Loss and grief are some of the most challenging circumstances to be present with in life. I have found time after time listening to those in pain saying, “I should be over this by now.” Many of us are aware of the Kübler-Ross model identifying 5 stages of grief. These are denial, anger, bargaining, depression, and acceptance. Modified models also include shock- initial reaction in hearing the bad news and testing in which individuals attempt to find a realistic solution. While awareness of some universality can be supportive or helpful, it still doesn’t provide ongoing comfort.
Years ago I came across the following post. For me it resonated deeply…. not only for myself, but also in the stories and struggles I have heard from others. I share an excerpt of it now, in hopes that it too will provide some small relief and ease the vulnerability and helplessness we experience with loss.
From Redditor GSnow in Upvoted:
“As for grief, you'll find it comes in waves. When the ship is first wrecked, you're drowning, with wreckage all around you. Everything floating around you reminds you of the beauty and the magnificence of the ship that was, and is no more. And all you can do is float. You find some piece of the wreckage and you hang on for a while. Maybe it's some physical thing. Maybe it's a happy memory or a photograph. Maybe it's a person who is also floating. For a while, all you can do is float. Stay alive. In the beginning, the waves are 100 feet tall and crash over you without mercy. They come 10 seconds apart and don't even give you time to catch your breath. All you can do is hang on and float. After a while, maybe weeks, maybe months, you'll find the waves are still 100 feet tall, but they come further apart. When they come, they still crash all over you and wipe you out. But in between, you can breathe, you can function. You never know what's going to trigger the grief. It might be a song, a picture, a street intersection; the smell of a cup of coffee. It can be just about anything...and the wave comes crashing. But in between waves, there is life. Somewhere down the line, and it's different for everybody, you find that the waves are only 80 feet tall. Or 50 feet tall. And while they still come, they come further apart. You can see them coming. An anniversary, a birthday, or Christmas, or landing at O'Hare. You can see it coming, for the most part, and prepare yourself. And when it washes over you, you know that somehow you will, again, come out the other side. Soaking wet, sputtering, still hanging on to some tiny piece of the wreckage, but you'll come out.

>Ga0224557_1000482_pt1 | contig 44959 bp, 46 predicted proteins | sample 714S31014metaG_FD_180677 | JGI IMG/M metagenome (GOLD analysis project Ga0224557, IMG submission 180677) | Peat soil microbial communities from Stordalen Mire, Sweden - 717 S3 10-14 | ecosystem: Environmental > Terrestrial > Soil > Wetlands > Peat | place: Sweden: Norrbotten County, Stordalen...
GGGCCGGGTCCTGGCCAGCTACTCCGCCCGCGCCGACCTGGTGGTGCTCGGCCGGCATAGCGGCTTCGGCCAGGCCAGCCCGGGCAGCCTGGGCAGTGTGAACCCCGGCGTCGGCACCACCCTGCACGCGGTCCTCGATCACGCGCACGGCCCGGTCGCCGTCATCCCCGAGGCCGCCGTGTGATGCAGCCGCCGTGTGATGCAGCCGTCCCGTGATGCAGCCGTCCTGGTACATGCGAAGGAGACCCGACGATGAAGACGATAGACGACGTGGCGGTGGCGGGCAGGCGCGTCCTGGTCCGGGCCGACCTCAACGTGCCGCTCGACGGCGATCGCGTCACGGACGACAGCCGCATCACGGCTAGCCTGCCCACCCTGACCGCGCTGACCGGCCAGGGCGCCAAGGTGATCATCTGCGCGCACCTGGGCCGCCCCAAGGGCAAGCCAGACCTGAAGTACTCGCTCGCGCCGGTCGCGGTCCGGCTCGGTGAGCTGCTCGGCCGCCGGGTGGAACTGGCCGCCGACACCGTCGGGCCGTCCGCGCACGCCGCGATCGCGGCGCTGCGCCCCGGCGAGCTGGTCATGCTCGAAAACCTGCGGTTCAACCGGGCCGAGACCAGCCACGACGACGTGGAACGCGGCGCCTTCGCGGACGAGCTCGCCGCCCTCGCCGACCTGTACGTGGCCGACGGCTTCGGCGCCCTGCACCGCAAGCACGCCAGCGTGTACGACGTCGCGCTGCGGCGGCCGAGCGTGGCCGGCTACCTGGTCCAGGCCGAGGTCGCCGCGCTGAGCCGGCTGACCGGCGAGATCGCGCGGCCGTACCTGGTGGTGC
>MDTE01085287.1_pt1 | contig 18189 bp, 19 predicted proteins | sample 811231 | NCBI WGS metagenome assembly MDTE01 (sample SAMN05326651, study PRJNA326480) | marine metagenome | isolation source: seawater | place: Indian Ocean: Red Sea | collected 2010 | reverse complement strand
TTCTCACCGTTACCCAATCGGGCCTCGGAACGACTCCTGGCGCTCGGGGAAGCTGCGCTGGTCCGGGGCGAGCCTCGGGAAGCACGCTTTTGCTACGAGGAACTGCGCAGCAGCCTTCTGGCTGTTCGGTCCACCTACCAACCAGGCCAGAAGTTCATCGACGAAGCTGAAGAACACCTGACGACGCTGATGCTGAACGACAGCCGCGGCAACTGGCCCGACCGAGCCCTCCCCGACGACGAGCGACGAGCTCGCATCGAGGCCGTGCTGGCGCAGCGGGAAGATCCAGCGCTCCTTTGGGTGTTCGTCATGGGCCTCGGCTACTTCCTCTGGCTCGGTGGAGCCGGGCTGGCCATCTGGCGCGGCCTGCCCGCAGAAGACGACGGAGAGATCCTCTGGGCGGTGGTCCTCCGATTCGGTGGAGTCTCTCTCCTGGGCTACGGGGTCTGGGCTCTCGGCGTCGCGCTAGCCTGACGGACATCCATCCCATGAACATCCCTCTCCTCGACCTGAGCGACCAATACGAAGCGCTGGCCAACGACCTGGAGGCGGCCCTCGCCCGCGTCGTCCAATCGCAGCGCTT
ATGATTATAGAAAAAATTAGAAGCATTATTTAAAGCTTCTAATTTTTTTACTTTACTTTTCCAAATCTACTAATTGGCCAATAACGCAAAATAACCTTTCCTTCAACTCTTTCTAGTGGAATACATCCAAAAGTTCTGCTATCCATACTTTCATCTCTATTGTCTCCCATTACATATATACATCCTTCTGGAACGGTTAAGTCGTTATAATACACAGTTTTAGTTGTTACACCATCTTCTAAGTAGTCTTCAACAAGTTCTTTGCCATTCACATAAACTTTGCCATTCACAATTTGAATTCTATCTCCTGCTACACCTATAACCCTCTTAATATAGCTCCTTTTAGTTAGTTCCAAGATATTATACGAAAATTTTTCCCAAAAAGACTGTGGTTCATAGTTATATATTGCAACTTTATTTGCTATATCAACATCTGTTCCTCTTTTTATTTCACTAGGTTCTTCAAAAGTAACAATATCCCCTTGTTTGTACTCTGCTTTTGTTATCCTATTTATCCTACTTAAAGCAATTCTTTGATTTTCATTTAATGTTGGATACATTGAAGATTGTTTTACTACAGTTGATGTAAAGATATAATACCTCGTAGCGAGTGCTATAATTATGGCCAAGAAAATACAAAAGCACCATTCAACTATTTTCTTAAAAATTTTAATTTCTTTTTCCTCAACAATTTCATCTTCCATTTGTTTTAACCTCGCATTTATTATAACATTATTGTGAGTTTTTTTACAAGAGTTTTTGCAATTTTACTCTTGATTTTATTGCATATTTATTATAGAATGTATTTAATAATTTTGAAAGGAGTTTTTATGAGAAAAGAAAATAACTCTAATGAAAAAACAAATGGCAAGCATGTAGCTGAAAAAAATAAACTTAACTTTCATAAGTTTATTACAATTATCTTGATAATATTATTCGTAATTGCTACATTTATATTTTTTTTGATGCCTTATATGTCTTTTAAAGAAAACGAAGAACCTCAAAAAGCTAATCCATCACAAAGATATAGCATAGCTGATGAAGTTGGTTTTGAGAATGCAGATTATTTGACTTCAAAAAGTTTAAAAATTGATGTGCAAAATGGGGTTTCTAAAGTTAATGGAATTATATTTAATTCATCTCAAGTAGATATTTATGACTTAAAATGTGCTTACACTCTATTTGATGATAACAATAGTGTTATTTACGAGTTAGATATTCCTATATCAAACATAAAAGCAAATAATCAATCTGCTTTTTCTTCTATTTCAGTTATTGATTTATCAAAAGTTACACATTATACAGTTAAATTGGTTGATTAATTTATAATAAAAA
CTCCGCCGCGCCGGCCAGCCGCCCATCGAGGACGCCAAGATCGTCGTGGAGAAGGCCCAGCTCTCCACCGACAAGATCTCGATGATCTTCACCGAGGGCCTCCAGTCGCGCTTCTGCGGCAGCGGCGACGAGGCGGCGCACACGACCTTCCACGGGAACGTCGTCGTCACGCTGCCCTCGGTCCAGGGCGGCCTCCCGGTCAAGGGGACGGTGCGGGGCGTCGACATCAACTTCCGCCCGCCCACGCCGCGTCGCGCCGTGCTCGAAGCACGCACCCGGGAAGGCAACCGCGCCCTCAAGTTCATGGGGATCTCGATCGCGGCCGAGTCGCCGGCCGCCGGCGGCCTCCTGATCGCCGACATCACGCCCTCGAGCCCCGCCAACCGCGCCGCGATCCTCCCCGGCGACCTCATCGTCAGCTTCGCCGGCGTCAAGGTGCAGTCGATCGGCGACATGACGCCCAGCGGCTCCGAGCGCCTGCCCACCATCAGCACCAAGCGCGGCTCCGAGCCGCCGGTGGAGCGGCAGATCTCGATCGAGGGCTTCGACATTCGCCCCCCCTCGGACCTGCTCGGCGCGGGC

The waves never stop coming, and somehow you don't really want them to. But you learn that you'll survive them. And other waves will come. And you'll survive them too.”
I hope this will not only help to ride out the waves but to know it will be okay, even when you don’t feel like it will.
About the Writer: Jessica Pladsen, LMFT
Jessica has experience working with anxiety, anger management, depression, relational and attachment issues, child and adolescent behavioral issues, and trauma.